Addressing Ableism: Why We Need More Disabled Representatives

By Laura DeMarco by on March 01, 2021

Author’s Note: Many disabled people choose to use identity-first language (“disabled people”). In contrast, others prefer person-first language (“person with a disability.”). This blog post mostly uses identity-first language. However, it is a personal decision, and I wish to stress the importance of respecting the individual choices of people with disabilities. Thank you.

Photo by Matt Artz on Unsplash

According to the CDC, 26% of US adults are disabled in one way or another. According to UNICEF USA, there are roughly 93 million children with disabilities around the world. Furthermore, depending on the disability, anyone can become part of that number. All it takes to become disabled is age, an accident, or a diagnosis. So, one would think that influential people would prioritize disability inclusion and services, just in case they may need such services one day. Right?

Unfortunately, no. While there has been much progress towards equality over the years, ableism--prejudice against disabled people--permeates every aspect of American society, often on the basis that disabled people are “dangerous” or “burdens.”

There are many things the United States must improve on, including:

Hold Abusers and Killers Accountable 

According to the Autistic Self Advocacy Network, disabled people are two and a half times more likely to be victims of violent crimes, especially police brutality and filicide. In filicide cases, the killers get sympathy and lighter sentences, based on the defense that the victim was “a burden” and  “better off dead.” In police brutality cases, the disability is ignored, so nobody addresses disability-inclusive reform. Disabled people should not have to prove that their deaths matter.


Stop Scapegoating

Numerous studies have proven no direct link between mental health disabilities and violence, excluding suicide. Yet, when tragedy strikes, lawmakers and media outlets continue with armchair diagnoses and scapegoating. Not only does this misinformation do nothing to lower crime rates, especially gun violence, but it also results in people with mental health disabilities losing their rights on the grounds of being “dangerous.”



A 2020 report from RespectAbility found that there are 20 million working-age disabled people in the United States, yet only 7.6 million of them have jobs. Even once employed, disabled individuals continue to face obstacles, including inadequate accommodations and legal pay discrimination to the point where some only earn pennies per hour. The disparities are even worse for disabled people of color and disabled women. Donna Walton, Ed.D told RespectAbility, “The impact of the triple jeopardy syndrome cannot be overstated, as an African American [woman or nonbinary person] with a disability can never be quite sure if their race, gender, or disability is hurting their chances for advancement.”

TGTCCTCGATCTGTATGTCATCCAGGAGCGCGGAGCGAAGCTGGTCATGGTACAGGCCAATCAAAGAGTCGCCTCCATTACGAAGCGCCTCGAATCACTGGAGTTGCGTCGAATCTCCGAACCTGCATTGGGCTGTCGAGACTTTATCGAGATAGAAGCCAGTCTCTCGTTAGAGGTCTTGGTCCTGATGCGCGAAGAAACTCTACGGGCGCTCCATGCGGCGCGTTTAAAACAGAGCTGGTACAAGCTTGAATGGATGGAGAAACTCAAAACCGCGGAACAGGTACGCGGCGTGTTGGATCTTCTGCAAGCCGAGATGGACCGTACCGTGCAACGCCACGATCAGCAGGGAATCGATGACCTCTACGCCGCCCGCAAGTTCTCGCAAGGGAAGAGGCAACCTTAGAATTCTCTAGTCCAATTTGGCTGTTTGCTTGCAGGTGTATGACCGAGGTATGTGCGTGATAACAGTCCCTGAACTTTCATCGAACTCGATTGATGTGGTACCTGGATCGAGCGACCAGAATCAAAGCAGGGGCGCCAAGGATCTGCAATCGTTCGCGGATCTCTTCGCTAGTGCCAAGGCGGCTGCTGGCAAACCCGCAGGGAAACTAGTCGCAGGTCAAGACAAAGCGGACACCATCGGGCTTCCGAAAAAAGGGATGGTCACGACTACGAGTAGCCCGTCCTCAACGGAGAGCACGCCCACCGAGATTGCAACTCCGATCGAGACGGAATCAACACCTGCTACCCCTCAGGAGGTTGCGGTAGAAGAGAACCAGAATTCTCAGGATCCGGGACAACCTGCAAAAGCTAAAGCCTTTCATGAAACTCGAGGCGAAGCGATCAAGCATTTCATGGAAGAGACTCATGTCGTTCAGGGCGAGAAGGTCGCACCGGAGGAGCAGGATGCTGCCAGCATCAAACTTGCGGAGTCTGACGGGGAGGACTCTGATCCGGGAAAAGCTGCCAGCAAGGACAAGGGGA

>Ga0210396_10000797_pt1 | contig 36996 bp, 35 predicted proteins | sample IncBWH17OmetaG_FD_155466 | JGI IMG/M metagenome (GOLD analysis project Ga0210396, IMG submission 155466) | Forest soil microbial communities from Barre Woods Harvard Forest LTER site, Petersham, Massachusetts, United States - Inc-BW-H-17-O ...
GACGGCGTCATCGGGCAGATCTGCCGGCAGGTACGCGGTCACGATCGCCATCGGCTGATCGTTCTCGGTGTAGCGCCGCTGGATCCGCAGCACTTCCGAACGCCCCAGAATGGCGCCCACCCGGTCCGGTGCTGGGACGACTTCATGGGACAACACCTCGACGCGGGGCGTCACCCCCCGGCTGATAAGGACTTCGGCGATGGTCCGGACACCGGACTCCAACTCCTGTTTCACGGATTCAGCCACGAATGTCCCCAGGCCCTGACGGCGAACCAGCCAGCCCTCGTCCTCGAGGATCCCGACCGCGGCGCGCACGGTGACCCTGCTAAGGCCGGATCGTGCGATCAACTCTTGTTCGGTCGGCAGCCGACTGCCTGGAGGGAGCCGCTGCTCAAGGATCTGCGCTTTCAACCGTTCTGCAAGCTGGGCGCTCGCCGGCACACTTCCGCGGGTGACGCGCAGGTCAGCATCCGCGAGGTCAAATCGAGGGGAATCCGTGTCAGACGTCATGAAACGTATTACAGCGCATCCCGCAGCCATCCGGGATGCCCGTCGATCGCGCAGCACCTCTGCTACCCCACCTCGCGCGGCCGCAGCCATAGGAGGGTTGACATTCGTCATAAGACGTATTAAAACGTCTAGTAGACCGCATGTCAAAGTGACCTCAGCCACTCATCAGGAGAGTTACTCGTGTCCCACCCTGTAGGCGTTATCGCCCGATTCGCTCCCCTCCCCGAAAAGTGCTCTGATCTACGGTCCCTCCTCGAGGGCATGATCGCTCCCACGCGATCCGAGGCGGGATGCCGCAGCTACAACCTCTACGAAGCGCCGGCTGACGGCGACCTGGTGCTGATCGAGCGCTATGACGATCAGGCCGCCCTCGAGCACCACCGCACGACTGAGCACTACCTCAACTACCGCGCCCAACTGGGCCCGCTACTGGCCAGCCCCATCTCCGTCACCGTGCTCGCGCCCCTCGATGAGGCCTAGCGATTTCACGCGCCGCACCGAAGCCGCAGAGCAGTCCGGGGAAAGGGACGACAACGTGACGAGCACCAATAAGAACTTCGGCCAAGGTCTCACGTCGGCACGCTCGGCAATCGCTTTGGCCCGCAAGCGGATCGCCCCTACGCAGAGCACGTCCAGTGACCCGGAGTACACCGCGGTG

Healthcare and Benefits

Much of the COVID-19 response excludes or actively harms disabled people, resulting in countless preventable deaths. COVID-19 has also deepened existing financial inequalities. The delivery fees for SNAP (food stamps) can be cost-prohibitive, and Social Security Disability Insurance (SSDI) benefits have asset caps that don’t even meet the federal poverty line. As federal, state, and local governments map out the economic and social recovery from COVID-19, they must not make the recurring mistake of leaving out key constituencies significantly impacted by the crisis. Constituencies like the disabled community.



The Americans with Disabilities Act (ADA) had a significant impact on accessibility but has not eliminated the pervasive threat of ableism. Having curb cuts in sidewalks is one thing, but they’re useless if they’re not maintained. A polling place may have assistive technology, but unless all poll-workers are adequately trained to use it, many disabled individuals will be barred from exercising their right to vote.



Perhaps the most important step the US must take is improving the representation of the disabled community. In fact, everything on this list comes back to a lack of representation. Although roughly one in four Americans have a disability, recent research from the National Council on Independent Living (NCIL) found that only 15 individuals with disabilities ran for local office, 25 ran for state office, and 12 ran for federal office in 2020. 

As Lisa Blunt Rochester told NPR, “When a person’s voice is not in the room, sometimes people don’t even know that they’re missing it, and it hampers, and dampens and makes us not as effective.” Without disabled representatives in power, daily systemic inequalities will only get worse.

The United States’ current electoral system actively works against any candidate from any marginalized group. Real equality will only come to pass if that changes. If America wants an electorate representing the voters, political parties and recruitment organizations must make a conscious effort to recruit disabled people to run for office and engage them in the political process.

The end of ableism is in our grasp, but we need representatives who care about getting us there. We need a Congress that understands and empathizes with the core representation creed: “Nothing about us without us.”


Laura is a Spring 2021 administration and development intern for RepresentWomen. She is currently a student at the University of Maryland studying for a degree in communications.